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If a polyhedron is homeomorphic to a simplex, is it piecewise-linear homeomorphic? In particular, is this true in $R^{4}$? In 2 and 3 dimensions any two polyhedra that are homeomorphic are PL-homeomorphic, by theorems of Rado and Moise. In dimension $\geq 5$, this is a trivial special case of theorem 1.1 in M.A. Armstrong "The Hauptvermutung According to Lashof and Rothenberg" in The Hauptvermutung Book. But I have not found a statement that covers it for dimension 4; and I am not confident that dimension 4 can easily be reduced to dimension 5.

Also, if anyone can suggest a reference for this particular case that does not go through these very high-powered, difficult, general theorems, I would be interested on stylistic grounds.

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If you assume that your polyhedron has only finite number of faces, I think the answer to your question is unknown. Moreover any answer to such question would give a solution to Smooth Poincare conjecture in dimension 4, which is still open.

Indeed, suppose you have a four-dimensional sphere with an exotic smooth structure. Then you can always triangulate such a sphere in a finite number of simplexes. Now, throw away a simplex from such a triangulation. What you get is a homeomorphic to a simplex, but can not be PL diffeomorphic to it, otherwise your initial sphere would be PL diffeomerphic to the standard one, which is not sow since you sphere is exotic.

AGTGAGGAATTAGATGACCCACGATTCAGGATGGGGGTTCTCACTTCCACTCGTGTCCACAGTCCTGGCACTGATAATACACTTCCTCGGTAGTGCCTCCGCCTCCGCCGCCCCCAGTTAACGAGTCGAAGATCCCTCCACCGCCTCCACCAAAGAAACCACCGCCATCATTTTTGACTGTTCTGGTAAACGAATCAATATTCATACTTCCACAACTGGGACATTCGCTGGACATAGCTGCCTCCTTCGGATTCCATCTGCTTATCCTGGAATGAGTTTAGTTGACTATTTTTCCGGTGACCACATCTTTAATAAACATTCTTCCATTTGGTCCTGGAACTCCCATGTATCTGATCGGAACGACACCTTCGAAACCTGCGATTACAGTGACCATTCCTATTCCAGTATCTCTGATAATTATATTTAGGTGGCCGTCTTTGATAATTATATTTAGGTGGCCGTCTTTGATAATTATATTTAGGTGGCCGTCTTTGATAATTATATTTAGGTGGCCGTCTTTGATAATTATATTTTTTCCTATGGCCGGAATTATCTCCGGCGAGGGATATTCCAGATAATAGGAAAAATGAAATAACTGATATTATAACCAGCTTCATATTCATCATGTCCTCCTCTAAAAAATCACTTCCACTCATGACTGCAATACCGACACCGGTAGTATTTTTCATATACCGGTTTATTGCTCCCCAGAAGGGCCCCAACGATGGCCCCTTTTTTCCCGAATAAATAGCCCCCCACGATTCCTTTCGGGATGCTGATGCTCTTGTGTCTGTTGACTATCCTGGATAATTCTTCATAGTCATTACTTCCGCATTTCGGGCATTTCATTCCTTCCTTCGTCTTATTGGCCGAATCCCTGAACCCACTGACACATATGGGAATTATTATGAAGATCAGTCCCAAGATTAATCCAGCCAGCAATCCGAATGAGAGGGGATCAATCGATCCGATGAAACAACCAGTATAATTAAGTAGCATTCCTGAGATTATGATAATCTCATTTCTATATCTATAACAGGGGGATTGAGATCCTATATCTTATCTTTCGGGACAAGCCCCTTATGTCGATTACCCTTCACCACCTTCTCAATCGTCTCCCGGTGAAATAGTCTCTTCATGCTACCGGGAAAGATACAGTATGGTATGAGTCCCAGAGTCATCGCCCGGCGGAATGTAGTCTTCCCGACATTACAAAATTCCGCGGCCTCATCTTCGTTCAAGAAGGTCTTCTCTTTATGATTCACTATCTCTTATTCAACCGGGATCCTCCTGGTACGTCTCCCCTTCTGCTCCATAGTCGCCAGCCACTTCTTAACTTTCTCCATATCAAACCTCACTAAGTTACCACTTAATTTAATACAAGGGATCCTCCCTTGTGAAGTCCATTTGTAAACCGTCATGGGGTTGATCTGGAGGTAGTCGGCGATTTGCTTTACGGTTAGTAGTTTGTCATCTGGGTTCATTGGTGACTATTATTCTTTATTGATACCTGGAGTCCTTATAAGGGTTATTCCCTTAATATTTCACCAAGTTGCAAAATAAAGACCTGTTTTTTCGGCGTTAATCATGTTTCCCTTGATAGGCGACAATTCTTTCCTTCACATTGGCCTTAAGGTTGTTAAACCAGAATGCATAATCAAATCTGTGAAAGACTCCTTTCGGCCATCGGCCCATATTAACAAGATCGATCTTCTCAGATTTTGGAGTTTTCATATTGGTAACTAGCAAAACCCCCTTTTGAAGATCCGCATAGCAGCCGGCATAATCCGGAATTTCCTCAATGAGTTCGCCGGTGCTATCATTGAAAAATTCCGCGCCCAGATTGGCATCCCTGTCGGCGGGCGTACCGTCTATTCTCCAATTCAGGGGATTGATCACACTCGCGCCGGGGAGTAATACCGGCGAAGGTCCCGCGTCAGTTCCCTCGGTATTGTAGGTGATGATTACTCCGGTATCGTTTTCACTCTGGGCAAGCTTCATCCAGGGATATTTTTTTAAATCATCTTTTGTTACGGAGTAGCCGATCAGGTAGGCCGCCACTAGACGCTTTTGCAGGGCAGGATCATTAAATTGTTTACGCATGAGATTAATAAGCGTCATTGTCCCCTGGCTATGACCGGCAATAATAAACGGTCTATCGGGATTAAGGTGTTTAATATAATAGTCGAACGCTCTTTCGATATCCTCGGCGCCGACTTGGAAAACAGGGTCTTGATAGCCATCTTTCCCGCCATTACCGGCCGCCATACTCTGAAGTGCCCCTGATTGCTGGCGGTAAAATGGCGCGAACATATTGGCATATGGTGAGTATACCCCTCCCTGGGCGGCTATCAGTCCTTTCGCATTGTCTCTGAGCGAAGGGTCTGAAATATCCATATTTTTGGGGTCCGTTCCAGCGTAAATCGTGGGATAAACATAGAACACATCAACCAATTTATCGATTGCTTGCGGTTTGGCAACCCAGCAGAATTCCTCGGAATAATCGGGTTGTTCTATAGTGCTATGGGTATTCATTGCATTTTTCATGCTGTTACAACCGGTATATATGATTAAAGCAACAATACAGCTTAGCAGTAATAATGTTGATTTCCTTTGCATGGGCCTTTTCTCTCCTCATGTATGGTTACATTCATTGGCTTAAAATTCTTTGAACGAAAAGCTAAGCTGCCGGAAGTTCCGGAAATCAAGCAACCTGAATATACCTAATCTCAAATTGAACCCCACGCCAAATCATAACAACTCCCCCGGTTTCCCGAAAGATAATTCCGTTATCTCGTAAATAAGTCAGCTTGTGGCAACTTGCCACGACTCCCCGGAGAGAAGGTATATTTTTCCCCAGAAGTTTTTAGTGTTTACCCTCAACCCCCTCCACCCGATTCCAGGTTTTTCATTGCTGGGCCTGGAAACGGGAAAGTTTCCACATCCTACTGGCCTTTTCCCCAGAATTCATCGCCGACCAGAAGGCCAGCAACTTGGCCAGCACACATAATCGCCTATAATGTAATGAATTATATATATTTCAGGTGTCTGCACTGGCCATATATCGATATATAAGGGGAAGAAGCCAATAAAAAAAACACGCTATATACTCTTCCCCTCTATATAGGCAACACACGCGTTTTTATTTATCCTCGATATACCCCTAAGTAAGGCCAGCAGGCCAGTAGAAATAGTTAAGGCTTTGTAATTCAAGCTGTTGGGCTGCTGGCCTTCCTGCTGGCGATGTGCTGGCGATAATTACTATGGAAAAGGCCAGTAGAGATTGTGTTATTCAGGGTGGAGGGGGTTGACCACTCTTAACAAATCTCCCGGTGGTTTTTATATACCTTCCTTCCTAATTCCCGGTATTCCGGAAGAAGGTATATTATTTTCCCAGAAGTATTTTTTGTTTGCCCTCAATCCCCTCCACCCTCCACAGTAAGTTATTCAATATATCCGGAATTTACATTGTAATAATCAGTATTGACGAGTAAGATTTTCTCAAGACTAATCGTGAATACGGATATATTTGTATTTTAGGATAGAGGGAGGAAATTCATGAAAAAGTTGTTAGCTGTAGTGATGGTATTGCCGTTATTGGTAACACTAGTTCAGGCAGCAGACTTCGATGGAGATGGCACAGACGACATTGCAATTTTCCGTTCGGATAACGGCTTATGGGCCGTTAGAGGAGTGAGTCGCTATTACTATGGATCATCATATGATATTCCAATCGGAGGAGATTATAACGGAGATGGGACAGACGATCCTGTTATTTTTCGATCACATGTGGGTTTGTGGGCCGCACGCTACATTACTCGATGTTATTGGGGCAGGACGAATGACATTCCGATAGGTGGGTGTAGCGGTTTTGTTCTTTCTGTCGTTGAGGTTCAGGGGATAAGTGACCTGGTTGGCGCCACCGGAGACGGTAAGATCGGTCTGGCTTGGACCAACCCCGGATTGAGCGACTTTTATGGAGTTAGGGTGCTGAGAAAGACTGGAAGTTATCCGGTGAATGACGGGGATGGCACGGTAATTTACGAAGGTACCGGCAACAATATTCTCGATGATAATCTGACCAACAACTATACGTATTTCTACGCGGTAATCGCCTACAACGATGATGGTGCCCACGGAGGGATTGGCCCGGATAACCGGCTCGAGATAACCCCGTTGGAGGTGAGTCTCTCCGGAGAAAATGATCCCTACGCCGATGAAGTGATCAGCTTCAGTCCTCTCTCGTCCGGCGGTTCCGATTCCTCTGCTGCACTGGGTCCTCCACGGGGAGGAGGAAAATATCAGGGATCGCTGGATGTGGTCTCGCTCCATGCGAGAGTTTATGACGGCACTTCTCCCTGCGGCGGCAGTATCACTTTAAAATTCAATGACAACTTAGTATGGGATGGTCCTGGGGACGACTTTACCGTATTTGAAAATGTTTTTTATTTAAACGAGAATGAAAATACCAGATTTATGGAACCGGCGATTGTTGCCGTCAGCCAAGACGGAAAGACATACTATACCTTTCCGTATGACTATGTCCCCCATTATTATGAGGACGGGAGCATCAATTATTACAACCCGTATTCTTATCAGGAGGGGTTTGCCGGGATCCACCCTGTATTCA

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But the original question isn't about PL diffeomorphic, it's about PL homeomorphic. Are these the same concept in dimension 4? For example, this argument would not work in dimension 7 where a triangulation of an exotic 7-sphere would have to be PL-homeomorphic to the standard sphere by the PL Poincare conjecture. (For that matter, what does "PL diffeomorphic" mean exactly?) –  Greg Friedman Mar 26 '12 at 22:06
    
Gerg, I guess we just use two different terms to define the same notion. I agree with you about dimension 7, there is only one PL structure on $S^7$. But dimension $\ge 7$ are different from $<7$, namely, up to dimension 6 every PL manifold admits a unique smooth structure. In particular all these exotic smooth 4-dimensional manifolds have have exotic PL structures. –  Dmitri Mar 26 '12 at 23:04
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I am not sure if this is what you are asking, but check out http://en.wikipedia.org/wiki/Exotic_R4 (note that in dimension four, PL is the same as smooth).

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